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Beehives Atop The Omni Colonnade Rooftop Are Set To Earn Their Keep

Ryan Loyd
TPR News

Back in September, Walter Schumacher with the American Honeybee Protection Agency, from Austin, removed 150,000 bees from Norma Ramon's near North West side attic.

He collected them and gave them time to heal. When bees are removed, their painstaking work is ruined because the hive is broken.

Now that they are back in shape, they have a new job on top of the Omni Hotel's convention center. They'll provide honey to the hotel and its guests while pollinating local plants.

Jeremy Lander is the Omni's Director of Sales and Marketing.

“There’s one, two, three, four, five, six, seven, eight, nine, 10 hives," he said as he counted. "So we'll be doubling that in the spring to get to 250,000 bees total. All of the plants that you see now in the 40 gallon potted buckets, will be basically leading a path out to the corner of the roof over here, where the bees will go out and search for pollen. So we’re almost creating a super highway of organic vegetables and produce that the bees will be pollinating on their way out and on their way back, and we'll be enjoying the fruits of their labors.”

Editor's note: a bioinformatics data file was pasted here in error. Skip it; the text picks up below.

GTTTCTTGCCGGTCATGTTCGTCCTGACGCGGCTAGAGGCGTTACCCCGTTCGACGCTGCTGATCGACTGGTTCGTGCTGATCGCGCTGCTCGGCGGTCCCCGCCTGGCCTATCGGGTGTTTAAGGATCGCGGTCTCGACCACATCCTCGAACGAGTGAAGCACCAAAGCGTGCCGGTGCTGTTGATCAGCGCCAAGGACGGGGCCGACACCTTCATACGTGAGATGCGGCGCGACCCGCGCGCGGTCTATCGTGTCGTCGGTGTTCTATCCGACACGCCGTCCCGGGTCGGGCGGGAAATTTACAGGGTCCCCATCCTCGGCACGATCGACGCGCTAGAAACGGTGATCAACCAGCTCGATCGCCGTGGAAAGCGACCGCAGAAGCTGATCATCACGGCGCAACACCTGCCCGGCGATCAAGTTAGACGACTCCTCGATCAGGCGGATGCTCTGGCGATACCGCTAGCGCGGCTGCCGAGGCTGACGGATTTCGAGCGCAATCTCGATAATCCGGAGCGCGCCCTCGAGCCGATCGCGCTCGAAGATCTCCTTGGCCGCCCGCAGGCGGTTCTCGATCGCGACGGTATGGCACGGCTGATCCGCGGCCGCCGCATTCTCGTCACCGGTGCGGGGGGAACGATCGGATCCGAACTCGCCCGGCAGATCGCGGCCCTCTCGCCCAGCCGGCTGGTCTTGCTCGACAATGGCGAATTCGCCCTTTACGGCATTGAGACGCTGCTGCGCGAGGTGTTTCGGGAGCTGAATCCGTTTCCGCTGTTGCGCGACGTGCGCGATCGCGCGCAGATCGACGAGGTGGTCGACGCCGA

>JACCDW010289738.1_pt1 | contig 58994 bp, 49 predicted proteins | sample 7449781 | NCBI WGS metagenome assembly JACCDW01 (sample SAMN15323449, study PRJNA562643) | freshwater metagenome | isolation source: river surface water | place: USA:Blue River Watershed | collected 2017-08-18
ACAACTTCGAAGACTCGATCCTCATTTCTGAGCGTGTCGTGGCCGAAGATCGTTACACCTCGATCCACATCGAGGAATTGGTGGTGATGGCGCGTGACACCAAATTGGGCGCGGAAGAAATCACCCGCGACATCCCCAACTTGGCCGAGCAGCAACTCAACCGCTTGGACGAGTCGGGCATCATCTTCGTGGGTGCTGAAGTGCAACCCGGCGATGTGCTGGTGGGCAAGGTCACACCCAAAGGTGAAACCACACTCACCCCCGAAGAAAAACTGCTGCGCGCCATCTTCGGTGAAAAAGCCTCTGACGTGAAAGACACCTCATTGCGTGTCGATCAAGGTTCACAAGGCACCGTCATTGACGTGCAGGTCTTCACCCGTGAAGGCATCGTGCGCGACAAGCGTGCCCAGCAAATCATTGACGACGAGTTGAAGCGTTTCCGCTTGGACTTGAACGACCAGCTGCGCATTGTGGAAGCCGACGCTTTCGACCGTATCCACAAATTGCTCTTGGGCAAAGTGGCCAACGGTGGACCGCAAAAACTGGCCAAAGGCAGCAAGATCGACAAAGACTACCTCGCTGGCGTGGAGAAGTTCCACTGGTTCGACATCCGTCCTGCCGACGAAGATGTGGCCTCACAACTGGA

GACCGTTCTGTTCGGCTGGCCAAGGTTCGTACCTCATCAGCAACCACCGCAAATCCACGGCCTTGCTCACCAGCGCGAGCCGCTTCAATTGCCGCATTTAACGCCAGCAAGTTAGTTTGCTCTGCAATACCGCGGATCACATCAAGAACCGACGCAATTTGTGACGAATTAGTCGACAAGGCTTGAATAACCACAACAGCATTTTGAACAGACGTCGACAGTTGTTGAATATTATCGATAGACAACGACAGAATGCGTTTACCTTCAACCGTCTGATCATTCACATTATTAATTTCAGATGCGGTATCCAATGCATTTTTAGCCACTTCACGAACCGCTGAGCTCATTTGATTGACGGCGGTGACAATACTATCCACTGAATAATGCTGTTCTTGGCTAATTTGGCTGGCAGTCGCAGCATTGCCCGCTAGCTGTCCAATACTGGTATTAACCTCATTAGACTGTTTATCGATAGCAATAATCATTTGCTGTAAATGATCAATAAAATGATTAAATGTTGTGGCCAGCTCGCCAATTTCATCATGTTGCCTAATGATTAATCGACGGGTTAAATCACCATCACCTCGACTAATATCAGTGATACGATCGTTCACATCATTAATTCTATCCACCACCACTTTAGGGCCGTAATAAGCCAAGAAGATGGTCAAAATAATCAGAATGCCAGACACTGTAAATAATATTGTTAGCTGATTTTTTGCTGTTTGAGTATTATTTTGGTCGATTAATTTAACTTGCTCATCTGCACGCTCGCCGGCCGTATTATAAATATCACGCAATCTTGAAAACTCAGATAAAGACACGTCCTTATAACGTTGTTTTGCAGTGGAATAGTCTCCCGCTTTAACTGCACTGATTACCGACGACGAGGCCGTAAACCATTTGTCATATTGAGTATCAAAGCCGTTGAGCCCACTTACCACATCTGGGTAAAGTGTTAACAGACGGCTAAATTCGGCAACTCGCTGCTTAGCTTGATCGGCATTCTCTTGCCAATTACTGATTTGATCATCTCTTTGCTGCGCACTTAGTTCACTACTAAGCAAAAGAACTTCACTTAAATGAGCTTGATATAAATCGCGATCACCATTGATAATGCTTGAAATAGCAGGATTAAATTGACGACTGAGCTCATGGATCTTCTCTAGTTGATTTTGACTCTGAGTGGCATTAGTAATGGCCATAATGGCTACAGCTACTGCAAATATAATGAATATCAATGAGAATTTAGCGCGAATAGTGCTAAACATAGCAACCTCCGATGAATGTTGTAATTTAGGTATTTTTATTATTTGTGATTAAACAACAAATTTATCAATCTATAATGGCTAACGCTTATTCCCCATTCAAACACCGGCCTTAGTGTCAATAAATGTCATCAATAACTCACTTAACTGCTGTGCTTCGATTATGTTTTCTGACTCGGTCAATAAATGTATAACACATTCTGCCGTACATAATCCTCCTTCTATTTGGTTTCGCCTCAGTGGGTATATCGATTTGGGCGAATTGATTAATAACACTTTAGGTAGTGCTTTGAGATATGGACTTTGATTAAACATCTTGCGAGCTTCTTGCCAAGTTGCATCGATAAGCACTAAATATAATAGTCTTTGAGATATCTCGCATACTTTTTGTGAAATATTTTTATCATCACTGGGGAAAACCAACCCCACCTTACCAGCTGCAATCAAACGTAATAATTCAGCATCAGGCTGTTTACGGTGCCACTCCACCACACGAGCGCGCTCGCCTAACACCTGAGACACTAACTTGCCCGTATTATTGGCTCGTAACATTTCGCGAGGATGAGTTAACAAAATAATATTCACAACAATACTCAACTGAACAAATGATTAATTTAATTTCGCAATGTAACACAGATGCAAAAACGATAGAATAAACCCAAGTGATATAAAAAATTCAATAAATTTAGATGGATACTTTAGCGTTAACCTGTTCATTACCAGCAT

Lander took us to the spot where the bees will live. Thursday, they were nestled comfortably inside 10 boxes before their release Friday. Lander is clearly excited about this opportunity to mix Mother Nature with modern amenities.

“This is just one area that we can help make an effect [sic] on the type of products that we bring into the hotel to serve to our guests," he said. "We're able to tell a story about the property, and really keep it local, and support that farm to table movement, which is not always the easiest thing to do in the city.”

The bees are expected to produce 2,000 pounds of honey each year, which Chef Sam Boisjoly says will give his team a creative outlet.

"The concept of having something where we’re not only helping the environment, but it’s a statement for us in culinary....we're excited,” he said inside his kitchen.

The Omni is a corporate partner with the Honeybee Protection Agency, with an Austin Omni property already reporting a successful beehive program of their own.

Ryan Loyd was Texas Public Radio's city beat and political reporter. He left the organization in December, 2014.